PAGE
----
New Zealanders who take part in protests at sea could be treated as terrorists and face draconian punishments under proposed law changes, MPs have been told.
Submitter after submitter warned the Foreign Affairs and Defence Select Committee that, under the government's Maritime Crime Amendment Bill, acts of civil disobedience at sea - such as boarding or damaging a warship - could be classified as terrorism.
They said the bill was heavy-handed and such behaviour could be dealt with by criminal charges.
Tim Jones from the Coal Action Network said the tradition of protesting at sea was under threat.
"That it could be used in such a way as to prevent, or to seek to prevent ... or have a chilling affect on legitimate protest activity."
Feroze Brailsford, 19, told the committee New Zealand had a proud history of civil disobedience, including challenging apartheid and nuclear weapons.
"They committed criminal offences and again we validate them today, proudly enshrining them as part of out national identity.
"You may disagree ... but I believe most New Zealanders actually feel very proud, intensely proud, of the position that we took against apartheid and against nuclear weapons."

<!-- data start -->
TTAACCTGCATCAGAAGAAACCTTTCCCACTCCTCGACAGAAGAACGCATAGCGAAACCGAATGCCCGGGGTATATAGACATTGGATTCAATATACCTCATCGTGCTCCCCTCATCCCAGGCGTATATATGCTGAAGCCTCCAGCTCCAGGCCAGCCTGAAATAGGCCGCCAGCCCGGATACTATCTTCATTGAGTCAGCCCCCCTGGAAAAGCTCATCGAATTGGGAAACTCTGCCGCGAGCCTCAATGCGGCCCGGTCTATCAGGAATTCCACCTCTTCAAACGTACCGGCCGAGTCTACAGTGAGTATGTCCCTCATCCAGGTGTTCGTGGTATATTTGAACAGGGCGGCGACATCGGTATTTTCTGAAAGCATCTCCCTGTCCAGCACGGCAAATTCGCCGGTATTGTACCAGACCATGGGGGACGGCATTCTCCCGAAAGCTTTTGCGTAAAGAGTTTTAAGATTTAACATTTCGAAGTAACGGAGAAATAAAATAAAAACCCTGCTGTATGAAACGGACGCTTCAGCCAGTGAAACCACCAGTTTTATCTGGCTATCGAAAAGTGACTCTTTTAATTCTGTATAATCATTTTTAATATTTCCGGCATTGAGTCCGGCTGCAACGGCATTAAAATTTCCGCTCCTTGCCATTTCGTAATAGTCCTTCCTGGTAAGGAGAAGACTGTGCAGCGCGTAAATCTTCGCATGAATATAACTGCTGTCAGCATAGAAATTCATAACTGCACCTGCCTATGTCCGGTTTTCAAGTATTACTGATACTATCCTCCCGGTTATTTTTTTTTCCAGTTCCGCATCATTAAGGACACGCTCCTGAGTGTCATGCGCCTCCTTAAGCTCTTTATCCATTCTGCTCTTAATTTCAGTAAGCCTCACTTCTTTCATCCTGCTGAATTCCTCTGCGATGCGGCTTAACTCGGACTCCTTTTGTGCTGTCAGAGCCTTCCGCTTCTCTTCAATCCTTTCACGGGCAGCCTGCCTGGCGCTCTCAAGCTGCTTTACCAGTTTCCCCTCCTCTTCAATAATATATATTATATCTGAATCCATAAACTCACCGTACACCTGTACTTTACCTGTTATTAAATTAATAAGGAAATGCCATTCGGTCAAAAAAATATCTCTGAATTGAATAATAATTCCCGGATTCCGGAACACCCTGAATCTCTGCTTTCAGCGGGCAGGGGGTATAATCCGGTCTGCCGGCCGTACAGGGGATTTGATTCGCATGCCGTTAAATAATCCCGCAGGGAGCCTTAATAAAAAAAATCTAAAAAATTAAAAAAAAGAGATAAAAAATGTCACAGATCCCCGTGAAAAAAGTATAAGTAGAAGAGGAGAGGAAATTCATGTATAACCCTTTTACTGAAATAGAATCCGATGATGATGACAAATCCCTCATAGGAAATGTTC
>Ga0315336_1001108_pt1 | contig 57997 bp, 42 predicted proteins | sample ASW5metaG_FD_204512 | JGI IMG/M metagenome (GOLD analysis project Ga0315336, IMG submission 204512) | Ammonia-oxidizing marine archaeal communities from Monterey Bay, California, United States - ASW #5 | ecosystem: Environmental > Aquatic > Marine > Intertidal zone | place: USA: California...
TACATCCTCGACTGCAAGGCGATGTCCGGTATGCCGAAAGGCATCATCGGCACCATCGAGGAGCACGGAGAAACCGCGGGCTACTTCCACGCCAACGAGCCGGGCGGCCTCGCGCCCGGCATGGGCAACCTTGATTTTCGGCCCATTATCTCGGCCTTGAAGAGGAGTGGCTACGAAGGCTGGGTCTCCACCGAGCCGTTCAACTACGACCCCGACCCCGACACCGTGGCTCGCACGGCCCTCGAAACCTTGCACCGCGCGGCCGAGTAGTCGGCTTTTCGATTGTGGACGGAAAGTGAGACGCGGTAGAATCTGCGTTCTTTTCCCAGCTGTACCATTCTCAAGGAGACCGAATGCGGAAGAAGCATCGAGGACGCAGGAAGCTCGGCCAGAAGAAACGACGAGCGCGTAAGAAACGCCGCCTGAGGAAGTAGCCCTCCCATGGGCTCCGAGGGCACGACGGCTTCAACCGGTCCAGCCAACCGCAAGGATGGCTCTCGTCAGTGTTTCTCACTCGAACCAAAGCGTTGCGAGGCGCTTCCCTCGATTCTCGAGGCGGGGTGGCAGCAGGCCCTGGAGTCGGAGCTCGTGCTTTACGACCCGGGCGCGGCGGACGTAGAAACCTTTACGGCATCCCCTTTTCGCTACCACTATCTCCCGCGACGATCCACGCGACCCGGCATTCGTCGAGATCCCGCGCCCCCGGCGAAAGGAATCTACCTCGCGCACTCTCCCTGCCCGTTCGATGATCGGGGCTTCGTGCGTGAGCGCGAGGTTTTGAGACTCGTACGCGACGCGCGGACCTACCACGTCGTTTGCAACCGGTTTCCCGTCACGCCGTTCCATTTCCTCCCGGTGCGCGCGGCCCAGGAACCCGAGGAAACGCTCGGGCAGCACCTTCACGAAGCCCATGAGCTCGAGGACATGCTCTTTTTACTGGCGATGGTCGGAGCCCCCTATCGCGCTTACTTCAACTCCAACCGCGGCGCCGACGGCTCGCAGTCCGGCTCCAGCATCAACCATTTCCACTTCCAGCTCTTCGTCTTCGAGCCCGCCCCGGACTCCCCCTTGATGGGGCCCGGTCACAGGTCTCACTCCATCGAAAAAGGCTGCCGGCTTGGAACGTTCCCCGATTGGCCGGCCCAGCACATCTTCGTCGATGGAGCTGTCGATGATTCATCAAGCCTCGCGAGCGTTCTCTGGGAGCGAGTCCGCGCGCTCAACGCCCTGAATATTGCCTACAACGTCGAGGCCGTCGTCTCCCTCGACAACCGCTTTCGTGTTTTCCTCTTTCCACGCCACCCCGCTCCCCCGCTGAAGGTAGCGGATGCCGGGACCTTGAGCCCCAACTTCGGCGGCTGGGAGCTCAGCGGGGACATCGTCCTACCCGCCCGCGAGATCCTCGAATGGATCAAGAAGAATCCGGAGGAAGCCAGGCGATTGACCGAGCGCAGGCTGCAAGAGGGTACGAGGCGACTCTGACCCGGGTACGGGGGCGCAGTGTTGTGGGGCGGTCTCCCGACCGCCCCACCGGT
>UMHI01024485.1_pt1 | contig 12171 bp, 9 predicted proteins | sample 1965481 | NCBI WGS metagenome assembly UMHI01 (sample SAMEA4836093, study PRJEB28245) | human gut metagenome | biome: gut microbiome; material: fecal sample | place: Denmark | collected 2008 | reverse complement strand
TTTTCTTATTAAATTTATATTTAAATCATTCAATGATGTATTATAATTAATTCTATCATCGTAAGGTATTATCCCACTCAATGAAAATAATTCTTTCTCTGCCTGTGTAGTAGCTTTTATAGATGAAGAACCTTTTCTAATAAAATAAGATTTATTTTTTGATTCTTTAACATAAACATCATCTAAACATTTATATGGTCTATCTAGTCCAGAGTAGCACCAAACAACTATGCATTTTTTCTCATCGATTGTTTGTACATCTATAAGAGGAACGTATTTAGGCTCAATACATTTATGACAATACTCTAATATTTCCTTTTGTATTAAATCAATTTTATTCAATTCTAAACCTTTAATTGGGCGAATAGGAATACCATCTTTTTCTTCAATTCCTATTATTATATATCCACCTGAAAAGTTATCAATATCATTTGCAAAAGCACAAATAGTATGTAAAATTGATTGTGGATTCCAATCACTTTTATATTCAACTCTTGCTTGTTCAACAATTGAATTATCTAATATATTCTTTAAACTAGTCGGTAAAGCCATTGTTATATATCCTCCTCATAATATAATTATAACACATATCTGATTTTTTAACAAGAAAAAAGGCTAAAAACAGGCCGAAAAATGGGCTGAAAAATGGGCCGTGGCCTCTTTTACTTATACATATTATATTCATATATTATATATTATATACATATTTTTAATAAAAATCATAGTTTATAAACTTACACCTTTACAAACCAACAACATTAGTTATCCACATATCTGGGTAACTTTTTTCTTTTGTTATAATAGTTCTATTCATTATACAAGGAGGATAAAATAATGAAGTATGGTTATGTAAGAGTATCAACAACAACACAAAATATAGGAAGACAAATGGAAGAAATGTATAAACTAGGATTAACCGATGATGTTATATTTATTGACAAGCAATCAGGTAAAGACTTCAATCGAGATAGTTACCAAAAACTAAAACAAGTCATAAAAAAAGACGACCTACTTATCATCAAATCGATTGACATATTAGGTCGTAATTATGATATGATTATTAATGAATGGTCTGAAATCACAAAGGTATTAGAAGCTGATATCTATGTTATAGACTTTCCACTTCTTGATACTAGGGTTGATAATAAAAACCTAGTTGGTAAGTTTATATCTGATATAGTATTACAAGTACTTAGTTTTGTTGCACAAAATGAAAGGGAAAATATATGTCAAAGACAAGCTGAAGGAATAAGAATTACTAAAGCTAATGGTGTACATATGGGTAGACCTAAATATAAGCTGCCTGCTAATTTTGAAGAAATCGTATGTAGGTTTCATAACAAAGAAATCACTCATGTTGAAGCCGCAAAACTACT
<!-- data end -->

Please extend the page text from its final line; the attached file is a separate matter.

Government MP and committee member David Bennett said anyone who got in the way of a foreign warship was clearly a terrorist.
"This is a foreign power's vessel, a military vessel, you're getting in the way of it - so it is a terrorist act on a foreign country isn't it," he said.
Jonathan Orpin is a member of the Law Society's law reform committee.
He recommended the government amend the legislation so the definition of terrorism was the same as in the Terrorism Suppression Act, and separate it from protest action.
"The Terrorism Suppression Act appears to set a slightly higher threshold which would appear in the society's submission to be appropriate, again to try and draw a distinction between legitimate acts - protest which aren't intended to be captured - and terrorist acts."
Green Party global affairs spokesperson Kennedy Graham - who sits on the select committee - said the bill needed to be amended to make it clear that "protest, advocacy and dissent" on the seas were not terrorism.